I picked up a story in today’s UK ‘Mail on Sunday’, relating to children’s author Enid Blyton. Everyone in the UK will be aware of the books she wrote, including series of them about ‘Noddy‘, the Famous Five and the Secret Seven.
Many of the tales are related to little gangs of children from privileged backgrounds, all at boarding schools and getting up to all manner of ‘larks’, and in the Secret Seven I suppose there’s almost a blueprint for ‘Scooby Too’, in that many mysteries get solved.
I don’t imagine Blyton will have too much of a reputation beyond the UK, and with the progression of time the attitudes in her books have been branded (rightly so) as both racist and sexist. Some feature a ‘golliwog’ – ‘wog’ being a historical racist term of abuse in the UK.
Of course, Blyton didn’t invent the golliwog. Credit(?) for that has to go to Florence Kate Upton, who was writing books 40-50 years prior to Blyton. How much of Blyton’s racism was real, and how much of it was the times she lived in is hard to guess, but what’s clear is that the attitudes don’t belong in the 21st century, as they shouldn’t in the 20th, 19th or prior.
An example might be in Blyton’s book Mister Meddles Muddles, with text such as “Go to the kitchen,” said his aunt, angrily. “You are not fit to be here with us. You need to be taught more manners than the little black children. I am really ashamed of you, Meddle.” or“Now, there’s a very nicely behaved nephew of yours,” everyone said to Aunt Jemima. “You must be proud of him. If only we could have the little black children in far-off countries brought up like Meddle, what a wonderful thing it would be!”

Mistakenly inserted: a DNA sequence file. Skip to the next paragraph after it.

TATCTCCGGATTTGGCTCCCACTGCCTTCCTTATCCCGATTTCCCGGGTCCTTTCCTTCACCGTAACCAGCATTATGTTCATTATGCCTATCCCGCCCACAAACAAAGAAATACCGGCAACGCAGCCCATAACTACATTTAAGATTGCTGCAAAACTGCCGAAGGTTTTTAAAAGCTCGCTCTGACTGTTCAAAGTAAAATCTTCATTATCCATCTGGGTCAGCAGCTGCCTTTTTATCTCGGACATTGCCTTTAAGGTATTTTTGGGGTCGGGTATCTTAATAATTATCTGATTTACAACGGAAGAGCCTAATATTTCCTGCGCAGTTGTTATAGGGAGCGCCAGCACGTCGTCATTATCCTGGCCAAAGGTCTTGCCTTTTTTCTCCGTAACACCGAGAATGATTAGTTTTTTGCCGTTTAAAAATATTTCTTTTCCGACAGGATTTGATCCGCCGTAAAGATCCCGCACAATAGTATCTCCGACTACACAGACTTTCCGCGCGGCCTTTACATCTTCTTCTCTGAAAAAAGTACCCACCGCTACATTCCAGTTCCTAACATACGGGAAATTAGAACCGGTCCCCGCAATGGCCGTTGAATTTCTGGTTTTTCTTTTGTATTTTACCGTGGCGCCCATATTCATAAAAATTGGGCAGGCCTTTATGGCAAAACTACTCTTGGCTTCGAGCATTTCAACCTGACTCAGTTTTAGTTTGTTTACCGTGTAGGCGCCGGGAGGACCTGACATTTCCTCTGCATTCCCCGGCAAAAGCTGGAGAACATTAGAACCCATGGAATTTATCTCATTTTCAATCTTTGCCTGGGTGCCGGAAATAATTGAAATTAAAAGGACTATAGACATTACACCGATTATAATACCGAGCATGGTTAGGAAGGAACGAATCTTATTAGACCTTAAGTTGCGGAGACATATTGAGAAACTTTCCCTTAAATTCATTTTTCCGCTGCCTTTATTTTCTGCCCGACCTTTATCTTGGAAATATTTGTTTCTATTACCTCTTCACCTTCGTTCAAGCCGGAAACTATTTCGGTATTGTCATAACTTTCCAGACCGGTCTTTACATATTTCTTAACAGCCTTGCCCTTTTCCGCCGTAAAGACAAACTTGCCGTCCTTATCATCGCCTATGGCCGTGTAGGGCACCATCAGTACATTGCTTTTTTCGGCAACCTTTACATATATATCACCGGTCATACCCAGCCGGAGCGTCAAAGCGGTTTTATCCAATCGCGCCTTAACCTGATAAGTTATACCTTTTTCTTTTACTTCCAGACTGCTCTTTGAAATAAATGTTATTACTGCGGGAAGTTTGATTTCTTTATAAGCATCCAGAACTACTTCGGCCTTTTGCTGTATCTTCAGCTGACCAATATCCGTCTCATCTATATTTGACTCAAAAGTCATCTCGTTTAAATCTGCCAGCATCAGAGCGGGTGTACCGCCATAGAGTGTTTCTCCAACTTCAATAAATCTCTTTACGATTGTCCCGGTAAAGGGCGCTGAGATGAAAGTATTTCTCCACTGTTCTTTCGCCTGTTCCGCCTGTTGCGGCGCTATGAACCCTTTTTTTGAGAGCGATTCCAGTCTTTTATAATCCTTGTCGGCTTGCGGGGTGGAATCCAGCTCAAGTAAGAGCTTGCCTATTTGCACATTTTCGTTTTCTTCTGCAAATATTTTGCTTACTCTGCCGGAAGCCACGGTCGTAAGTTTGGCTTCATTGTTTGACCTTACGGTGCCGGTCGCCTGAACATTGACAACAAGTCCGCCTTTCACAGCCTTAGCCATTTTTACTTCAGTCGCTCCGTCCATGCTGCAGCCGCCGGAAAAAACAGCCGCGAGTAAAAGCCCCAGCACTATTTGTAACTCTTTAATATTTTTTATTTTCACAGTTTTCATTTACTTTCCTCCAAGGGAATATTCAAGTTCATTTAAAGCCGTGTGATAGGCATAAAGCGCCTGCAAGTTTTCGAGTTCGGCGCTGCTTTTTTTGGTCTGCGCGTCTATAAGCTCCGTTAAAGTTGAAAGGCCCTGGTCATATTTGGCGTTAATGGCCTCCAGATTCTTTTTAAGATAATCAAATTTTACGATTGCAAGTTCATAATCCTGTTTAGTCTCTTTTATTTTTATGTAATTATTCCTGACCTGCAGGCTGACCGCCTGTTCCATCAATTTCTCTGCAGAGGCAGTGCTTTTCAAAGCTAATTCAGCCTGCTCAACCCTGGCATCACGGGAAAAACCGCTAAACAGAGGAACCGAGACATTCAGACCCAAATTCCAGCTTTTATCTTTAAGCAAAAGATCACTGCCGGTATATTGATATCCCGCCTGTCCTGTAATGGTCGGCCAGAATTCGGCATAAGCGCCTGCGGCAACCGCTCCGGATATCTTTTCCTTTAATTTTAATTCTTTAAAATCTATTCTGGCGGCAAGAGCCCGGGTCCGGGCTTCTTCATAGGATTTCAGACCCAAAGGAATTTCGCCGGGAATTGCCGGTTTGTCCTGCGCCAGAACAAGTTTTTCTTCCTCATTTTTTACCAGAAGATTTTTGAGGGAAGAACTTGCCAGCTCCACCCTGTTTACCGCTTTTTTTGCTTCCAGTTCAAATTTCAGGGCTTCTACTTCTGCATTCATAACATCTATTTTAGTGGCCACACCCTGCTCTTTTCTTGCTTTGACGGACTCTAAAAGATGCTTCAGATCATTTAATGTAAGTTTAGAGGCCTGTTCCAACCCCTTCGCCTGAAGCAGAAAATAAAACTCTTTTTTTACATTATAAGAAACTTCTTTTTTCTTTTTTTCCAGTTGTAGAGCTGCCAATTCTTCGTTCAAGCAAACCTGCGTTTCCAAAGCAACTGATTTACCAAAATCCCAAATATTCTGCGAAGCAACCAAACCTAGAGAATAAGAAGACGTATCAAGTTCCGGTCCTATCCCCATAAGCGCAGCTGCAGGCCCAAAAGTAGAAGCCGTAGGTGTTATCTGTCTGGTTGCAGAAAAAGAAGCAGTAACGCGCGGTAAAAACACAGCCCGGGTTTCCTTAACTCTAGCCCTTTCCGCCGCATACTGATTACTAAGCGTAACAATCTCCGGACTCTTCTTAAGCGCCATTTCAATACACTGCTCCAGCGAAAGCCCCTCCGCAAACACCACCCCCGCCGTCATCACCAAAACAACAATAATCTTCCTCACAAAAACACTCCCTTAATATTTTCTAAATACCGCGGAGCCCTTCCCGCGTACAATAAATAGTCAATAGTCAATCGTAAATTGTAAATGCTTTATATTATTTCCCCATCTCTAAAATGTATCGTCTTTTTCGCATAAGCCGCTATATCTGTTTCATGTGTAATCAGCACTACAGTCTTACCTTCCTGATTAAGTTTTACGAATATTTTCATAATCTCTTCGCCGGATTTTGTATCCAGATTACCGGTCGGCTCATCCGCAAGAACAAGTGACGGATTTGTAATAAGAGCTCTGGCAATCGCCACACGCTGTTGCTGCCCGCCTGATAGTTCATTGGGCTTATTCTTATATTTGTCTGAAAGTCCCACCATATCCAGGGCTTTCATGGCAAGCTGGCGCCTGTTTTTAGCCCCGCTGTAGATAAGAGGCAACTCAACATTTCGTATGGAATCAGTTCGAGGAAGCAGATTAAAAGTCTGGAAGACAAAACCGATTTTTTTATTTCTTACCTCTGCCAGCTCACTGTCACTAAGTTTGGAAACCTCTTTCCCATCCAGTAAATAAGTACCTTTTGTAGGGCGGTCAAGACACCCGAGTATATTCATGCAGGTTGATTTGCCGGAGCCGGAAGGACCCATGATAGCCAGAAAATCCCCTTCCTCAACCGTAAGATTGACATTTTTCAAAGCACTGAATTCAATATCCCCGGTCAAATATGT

What interested me about the story reported today was her attitudes, from the plain awful -indifference towards her children- to the ‘outrageous’ (for the times…an affair with a married man, a lesbian crush) to the forward thinking -naked tennis. Yes, naked tennis.
I know it’s not much of a unique thing these days in the culture of naturism, with many clubs having their own tennis courts or miniten (a cut down version where space is at a premium in naturist grounds) and the internet is certainly awash with pictorial evidence of naked tennis being played, but back in the 1920s/30s such behaviour, particularly beyond the then growing naturist culture and lifestyle, would have been to court outrage.
Anyway, here’s a few photos of a more familiar naked tennis almost a century after Blyton, with our model Abbey even managing to do a bit of it herself in SL.